Tuesday, 22 November 2016 by


  1. Get quality sleep

Everyone has an opinion on how many hours they need to sleep.  A high percentage of our opinions are rationalizations about how much we need to get by. But I’m not talking about getting by, but feeling energetic. Yes, there are studies that pop up saying we only need 4-6 good hours, but the majority of sleep studies conclude that adults need between 7-9 hours a night of quality sleep.   Thus, you should consider structuring your day so that you will be able to wind down prior to bedtime and have the quality sleep your body needs and deserves.  Even if you lay there for a while at first, you will begin to fall asleep earlier if you regularly place yourself in bed (without stimulation if possible-meaning TV)

  1. Surround yourself with encouraging people

Most of us tend to be very hard on ourselves. We are our toughest critics. The negativity only gets stronger if we spend time with people that are critical toward us. It erodes our self esteem and is unhealthy.  Seek out people who are with you because they value you for who you are. Those people can truly make you feel as though you can accomplish anything.

  1. Exercise regularly

Exercise raises serotonin levels (the “happy” hormones). Exercise also gives you confidence when you overcome physical challenges. And with any accomplishment you will believe that much more in your worth and your ability to achieve more.

  1. Eat a clean, healthy diet

By eating a clean, healthy diet you send yourself the message that you value yourself enough to feed your body only the best. Avoid processed foods. Focus on a balance of fresh foods, mostly organic if possible, including wide varieties of vegetables, fruits, healthy fats (avocados, raw nuts, seeds, etc.), lean proteins and selected whole grains. Try to severely cut salt and sugar intake. A healthy diet keeps your hormones in balance, and makes for a healthier, happier, more confident YOU!


Eggs are a source of protein and can be a source of iron. But eggs can also cause iron depletion because they contain phosvitin, a protein compound that binds iron molecules together and prevents the body from absorbing iron from foods.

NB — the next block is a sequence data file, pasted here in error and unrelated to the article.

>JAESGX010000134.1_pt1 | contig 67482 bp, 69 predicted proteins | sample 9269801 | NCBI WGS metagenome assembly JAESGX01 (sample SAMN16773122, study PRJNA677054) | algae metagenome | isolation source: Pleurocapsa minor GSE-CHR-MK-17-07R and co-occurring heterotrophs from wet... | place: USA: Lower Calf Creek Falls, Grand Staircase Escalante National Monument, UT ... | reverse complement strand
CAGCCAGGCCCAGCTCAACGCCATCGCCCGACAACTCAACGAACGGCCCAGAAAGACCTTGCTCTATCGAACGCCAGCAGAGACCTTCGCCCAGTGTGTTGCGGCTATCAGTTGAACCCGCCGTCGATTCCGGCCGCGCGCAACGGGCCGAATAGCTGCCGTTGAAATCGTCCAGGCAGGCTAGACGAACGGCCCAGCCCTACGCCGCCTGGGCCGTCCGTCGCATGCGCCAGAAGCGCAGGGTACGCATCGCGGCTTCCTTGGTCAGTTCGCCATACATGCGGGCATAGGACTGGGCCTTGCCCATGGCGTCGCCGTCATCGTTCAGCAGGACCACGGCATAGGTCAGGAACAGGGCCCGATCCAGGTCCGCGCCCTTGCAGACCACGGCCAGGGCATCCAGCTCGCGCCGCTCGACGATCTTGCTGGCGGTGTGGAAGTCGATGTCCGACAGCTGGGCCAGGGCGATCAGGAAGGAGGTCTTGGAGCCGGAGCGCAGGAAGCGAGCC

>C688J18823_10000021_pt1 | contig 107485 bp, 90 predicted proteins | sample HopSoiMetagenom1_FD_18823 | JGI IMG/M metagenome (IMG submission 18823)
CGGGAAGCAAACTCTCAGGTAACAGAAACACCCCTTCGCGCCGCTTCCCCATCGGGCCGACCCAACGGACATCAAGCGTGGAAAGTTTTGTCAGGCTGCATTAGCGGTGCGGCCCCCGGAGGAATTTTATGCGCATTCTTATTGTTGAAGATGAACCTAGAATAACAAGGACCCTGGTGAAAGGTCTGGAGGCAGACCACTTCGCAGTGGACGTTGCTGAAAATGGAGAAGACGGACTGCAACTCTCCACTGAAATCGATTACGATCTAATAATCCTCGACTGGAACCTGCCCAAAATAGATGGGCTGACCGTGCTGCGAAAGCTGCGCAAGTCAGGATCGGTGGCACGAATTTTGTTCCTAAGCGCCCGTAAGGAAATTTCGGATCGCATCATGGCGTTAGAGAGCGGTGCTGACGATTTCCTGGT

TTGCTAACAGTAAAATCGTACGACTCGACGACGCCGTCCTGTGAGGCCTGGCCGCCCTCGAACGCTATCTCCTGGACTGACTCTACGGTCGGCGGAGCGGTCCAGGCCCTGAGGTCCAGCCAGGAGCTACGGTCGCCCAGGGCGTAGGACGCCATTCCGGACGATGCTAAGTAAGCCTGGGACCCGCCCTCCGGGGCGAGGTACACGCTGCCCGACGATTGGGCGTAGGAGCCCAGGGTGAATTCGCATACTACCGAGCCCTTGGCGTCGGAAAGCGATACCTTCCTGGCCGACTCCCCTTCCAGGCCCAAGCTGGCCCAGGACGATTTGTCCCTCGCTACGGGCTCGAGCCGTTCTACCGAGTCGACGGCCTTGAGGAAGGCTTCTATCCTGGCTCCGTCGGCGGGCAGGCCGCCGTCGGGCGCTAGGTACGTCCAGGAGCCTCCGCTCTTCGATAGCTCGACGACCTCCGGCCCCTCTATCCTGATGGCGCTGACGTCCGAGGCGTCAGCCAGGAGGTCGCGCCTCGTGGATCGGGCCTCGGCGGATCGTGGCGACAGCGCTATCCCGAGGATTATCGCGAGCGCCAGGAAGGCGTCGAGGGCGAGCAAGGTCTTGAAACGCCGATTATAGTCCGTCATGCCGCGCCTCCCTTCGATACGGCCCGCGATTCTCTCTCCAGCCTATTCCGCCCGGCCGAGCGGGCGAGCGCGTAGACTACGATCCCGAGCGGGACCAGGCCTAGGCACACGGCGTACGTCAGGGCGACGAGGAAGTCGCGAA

Eggs contain nonheme iron, which is less efficiently absorbed than heme iron, or the type found in meat, poultry, fish and seafood.

But if you eat eggs with Vitamin C or acidic foods ( lemon, lime, red pepper, tomato, grapefruit, orange, vinegar, balsamic ) your body is able to absorb the iron in them and in other foods. This also works with be beans or legumes which are nonheme iron sources.

Iron supplies oxygen to all our organs and tissues with the help of the protein hemoglobin. Iron deficiency can lead to anemia, decreased mental functioning. So always eat your eggs with acidic foods.


Tuesday, 22 November 2016 by


It is easy to become obsessed with calorie counting when wanting to lose weight, for one must cut calories to do so. And before I go on with specifics about the calories you generally need to cut, remember to relax and be aware of your caloric intake. The neurosis is eliminated when the end goal is creating awareness. With that in mind here are the basics.

The rule of thumb for years has been that he 3500 calories make up a pound a pound of fat, thus, you had to cut 500 calories a day from your maintenance metabolic rate to lose one pound in a week. However, this 3500 calories figure assumed all the weight lost would be adipose (fat) tissue. Unfortunately, lean body mass is also lost along with body fat.

Recent research in the International Journal of Obesity found the amount of lean body mass lost is based on initial body fat level and size of the calorie deficit.

Thus, the leaner you are the more lean mass you lose and fat you retain. While the heavier you are the more body fat you lose while retaining more lean tissue.

Therefore, I recommend using one of the percentage methods below which bases your caloric deficit on your starting body fat level rather than relying on the 500-1000 calorie per day deficit (below maintenance) as your guide:

15-20% below maintenance calories = conservative deficit

20-25% below maintenance calories = moderate deficit

25-30% below maintenance calories = aggressive deficit

The more body fat you have to lose the more aggressive you could be without as much worry about muscle loss and metabolic slowdown. If you are lean and want to get leaner to look “cut,” you’re better of staying conservative to retain muscle.

Remember, relax and be aware of your calories. Yes, keep track, you may have to adjust the numbers depending upon results (you will definitely need to adjust the calories cut down as you continue to lose) but be kind to yourself if your awareness and math don’t match.


If you watch focused professional athletes you will inevitably see them either transfixed or looking up as if remembering something or closing their eyes just before any important movement begins. They are watching themselves perfectly perform what they are about to engage in. This mental rehearsal or visualization causes a scientifically proven transfer from the mental to the physical.

So do what the pros do, picture your workouts. See the positions your body will be in. Even better, also feel how efficiently you will be breathing, feel the strength in your legs, in your core, in your upper body. See and feel the balance of your torso and the postures necessary to successfully perform. You’ll be amazed at the results if you do this habitually.



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